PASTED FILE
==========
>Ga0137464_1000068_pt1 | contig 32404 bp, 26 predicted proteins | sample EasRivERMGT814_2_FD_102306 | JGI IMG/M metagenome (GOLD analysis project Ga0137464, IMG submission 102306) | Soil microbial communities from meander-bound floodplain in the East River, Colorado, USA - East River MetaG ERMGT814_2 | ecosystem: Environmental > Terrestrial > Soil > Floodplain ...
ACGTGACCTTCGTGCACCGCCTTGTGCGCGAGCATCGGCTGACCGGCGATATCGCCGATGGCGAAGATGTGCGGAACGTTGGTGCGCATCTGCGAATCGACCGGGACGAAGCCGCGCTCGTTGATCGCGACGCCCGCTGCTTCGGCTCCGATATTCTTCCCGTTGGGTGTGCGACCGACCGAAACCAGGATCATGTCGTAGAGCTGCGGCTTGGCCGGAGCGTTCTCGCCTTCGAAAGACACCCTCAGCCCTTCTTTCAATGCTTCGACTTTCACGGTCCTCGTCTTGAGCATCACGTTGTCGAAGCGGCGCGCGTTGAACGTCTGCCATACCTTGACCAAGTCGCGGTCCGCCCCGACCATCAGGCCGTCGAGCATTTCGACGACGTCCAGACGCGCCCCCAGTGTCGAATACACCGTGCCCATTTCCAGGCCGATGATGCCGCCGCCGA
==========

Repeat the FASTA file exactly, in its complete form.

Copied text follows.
>Ga0137464_1000068_pt1 | contig 32404 bp, 26 predicted proteins | sample EasRivERMGT814_2_FD_102306 | JGI IMG/M metagenome (GOLD analysis project Ga0137464, IMG submission 102306) | Soil microbial communities from meander-bound floodplain in the East River, Colorado, USA - East River MetaG ERMGT814_2 | ecosystem: Environmental > Terrestrial > Soil > Floodplain ...
ACGTGACCTTCGTGCACCGCCTTGTGCGCGAGCATCGGCTGACCGGCGATATCGCCGATGGCGAAGATGTGCGGAACGTTGGTGCGCATCTGCGAATCGACCGGGACGAAGCCGCGCTCGTTGATCGCGACGCCCGCTGCTTCGGCTCCGATATTCTTCCCGTTGGGTGTGCGACCGACCGAAACCAGGATCATGTCGTAGAGCTGCGGCTTGGCCGGAGCGTTCTCGCCTTCGAAAGACACCCTCAGCCCTTCTTTCAATGCTTCGACTTTCACGGTCCTCGTCTTGAGCATCACGTTGTCGAAGCGGCGCGCGTTGAACGTCTGCCATACCTTGACCAAGTCGCGGTCCGCCCCGACCATCAGGCCGTCGAGCATTTCGACGACGTCCAGACGCGCCCCCAGTGTCGAATACACCGTGCCCATTTCCAGGCCGATGATGCCGCCGCCGA